10 Tips on Dealing With Journalists

10 Tips to Get Famous In The MediaNever dealt with journalists before? It can be intimidating if you have never reached out to journalists to cover a case, business angle, or an interesting hobby or interest you may have.

1. Make a list of journalists who matter to your type of practice or firm.

2. Introduce yourself and your firm. Keep introductions mercifully short.

3. Take the long-term view when dealing with journalists. They may not be interested in one or several stories you would like to see published, but over time, you are likely to be quoted in an article or invited to a TV or radio interview. Think relationships, not speed dating.

4. Follow what a journalist is writing about. Go back at least 6 months before pitching your story idea. There is nothing faster that alienates a journalist is pitching the story that she wrote and published last week!

5. Be helpful and stay in touch. When something crosses your desk that would be useful to a journalist you’re trying to build, send it over with a short note.

6. If you pitch a story idea and the journalist is not interested, move on. There is no point in beating a dead horse. In fact, constant pestering will probably alienate the journalist. Remember: journalists don’t work for you.

7. When a journalist calls you for an interview, call back right away. Don’t keep a journalist waiting. Journalists are always on deadline. You may have an hour or two, tops, to return a phone call. If you don’t respond, the journalist moves on to another source—another lawyer, maybe your competitor.

8. There is no such thing as “off the record.” If you don’t want to see it in print or in a TV interview, don’t say it.

9. There is such a thing as “for background.” If you have special insight into the situation a reporter is writing about, you can supply this information by saying your material is “for background” rather than attribution.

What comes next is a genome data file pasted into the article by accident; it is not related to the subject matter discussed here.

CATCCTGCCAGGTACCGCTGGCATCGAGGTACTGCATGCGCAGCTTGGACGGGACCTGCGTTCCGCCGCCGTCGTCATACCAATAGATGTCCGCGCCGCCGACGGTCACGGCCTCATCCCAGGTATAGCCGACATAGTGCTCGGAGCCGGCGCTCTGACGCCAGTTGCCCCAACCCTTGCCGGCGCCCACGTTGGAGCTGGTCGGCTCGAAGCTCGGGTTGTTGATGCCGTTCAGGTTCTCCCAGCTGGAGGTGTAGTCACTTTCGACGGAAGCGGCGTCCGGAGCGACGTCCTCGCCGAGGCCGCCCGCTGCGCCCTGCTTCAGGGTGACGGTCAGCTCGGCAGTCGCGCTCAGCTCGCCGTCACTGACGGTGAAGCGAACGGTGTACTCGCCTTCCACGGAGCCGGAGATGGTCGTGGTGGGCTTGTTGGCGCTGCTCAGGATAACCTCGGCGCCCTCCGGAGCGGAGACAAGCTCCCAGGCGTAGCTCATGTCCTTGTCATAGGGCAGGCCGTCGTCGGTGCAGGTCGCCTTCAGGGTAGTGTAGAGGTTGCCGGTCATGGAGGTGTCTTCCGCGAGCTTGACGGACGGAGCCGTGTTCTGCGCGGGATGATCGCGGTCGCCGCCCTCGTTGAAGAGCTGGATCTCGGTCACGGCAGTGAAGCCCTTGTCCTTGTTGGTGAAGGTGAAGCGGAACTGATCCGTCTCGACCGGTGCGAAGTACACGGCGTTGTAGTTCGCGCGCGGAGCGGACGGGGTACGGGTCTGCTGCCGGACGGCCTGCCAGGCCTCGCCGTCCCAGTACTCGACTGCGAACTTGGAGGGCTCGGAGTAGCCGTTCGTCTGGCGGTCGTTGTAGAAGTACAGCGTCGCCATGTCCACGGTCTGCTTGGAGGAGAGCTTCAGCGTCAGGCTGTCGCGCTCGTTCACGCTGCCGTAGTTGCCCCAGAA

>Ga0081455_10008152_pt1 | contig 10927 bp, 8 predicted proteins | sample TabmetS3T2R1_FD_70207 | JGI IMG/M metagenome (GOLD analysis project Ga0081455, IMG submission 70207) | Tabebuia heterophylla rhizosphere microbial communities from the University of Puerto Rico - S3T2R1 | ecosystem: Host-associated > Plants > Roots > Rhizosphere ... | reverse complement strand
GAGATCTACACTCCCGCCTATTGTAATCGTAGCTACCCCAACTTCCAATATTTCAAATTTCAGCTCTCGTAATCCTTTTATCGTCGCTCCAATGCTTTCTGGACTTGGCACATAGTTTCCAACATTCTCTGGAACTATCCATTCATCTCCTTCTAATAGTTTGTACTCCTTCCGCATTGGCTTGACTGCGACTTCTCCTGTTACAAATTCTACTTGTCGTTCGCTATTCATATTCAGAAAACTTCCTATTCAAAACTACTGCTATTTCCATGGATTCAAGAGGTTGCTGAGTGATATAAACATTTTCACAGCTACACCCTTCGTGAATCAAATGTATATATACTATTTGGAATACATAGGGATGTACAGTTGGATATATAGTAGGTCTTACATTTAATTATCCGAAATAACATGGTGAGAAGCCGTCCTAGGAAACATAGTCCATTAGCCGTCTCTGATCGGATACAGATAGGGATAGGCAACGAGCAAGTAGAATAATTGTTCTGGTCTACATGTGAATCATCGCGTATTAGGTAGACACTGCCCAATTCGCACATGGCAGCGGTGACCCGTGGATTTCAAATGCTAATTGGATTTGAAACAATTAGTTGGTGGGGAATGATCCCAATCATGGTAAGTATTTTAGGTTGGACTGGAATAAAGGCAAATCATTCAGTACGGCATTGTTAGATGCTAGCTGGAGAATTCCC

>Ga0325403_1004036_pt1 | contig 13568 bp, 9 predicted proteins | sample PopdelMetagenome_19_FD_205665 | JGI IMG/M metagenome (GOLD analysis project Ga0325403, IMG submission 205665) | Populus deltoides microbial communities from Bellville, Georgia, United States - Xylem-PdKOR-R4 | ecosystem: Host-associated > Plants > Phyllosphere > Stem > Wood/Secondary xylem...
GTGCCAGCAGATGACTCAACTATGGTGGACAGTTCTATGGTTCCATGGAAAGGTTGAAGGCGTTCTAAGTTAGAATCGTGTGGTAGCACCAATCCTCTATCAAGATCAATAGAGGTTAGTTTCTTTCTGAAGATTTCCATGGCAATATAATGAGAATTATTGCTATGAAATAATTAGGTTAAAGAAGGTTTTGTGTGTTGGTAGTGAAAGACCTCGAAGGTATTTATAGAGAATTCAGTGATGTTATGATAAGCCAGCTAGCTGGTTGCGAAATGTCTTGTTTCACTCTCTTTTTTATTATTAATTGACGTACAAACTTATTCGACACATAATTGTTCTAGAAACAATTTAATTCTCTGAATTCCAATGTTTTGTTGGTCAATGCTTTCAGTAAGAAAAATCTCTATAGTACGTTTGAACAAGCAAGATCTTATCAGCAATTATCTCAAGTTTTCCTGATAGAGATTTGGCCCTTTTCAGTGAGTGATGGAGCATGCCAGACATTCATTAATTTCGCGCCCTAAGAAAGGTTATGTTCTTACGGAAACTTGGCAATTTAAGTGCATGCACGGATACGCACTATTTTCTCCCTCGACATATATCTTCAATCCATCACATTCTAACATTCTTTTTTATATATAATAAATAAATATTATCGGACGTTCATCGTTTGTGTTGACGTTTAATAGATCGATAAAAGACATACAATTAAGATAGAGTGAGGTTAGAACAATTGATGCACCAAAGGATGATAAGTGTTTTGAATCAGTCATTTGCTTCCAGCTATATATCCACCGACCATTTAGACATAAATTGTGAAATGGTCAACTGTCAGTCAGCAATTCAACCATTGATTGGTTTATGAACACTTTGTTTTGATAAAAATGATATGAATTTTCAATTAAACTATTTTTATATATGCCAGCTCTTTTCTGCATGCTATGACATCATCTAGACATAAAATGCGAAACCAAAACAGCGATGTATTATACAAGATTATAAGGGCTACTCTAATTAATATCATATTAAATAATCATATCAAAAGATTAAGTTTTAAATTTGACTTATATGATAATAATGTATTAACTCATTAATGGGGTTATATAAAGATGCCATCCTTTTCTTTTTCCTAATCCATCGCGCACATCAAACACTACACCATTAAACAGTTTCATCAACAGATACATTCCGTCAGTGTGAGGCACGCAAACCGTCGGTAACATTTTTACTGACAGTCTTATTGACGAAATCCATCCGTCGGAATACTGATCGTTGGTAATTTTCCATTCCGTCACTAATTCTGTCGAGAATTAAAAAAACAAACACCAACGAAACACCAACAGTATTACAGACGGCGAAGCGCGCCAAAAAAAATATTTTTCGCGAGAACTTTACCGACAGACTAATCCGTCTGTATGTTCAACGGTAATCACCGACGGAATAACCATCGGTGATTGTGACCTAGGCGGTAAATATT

10. If you have been misquoted, call back the journalist and explain the nature of the mistake. Try and do this in a neutral, factual fashion. If the mistake is very big on the journalist’s part, the publication may print a retraction or correct an honest mistake. Don’t ask for a retraction for a petty or trivial matter, however. It will be perceived as whining.


Image courtesy of patpitchaya / FreeDigitalPhotos.net

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Jana Schilder

About Jana Schilder

Jana Schilder is a co-founding partner of www.TheLegalATeam.com, a full service marketing, branding, coaching, training, public relations, and social media agency for lawyers. We have small firm focus and big firm experience. Jana was a director of marketing and communications at McCarthy Tetrault, Canada’s largest law firm with 640 lawyers, from 1993 to 1995. She was a manager of change communication at KPMG in the early 2000s where she worked with partners to reduce the turnover of junior accountants. She is also managing partner of First Principles Communication, a public relations agency she started in February 2004 with like-minded, very seasoned associates. She writes for The Huffington Post on public relations and reputation issues in Canada and occasionally writes for The Law Times, The Lawyers Weekly, and Slaw.ca on cyber-security, marketing and public relations.

Website: http://www.FirstPR.ca
Email: Jana@JanaSchilder.com
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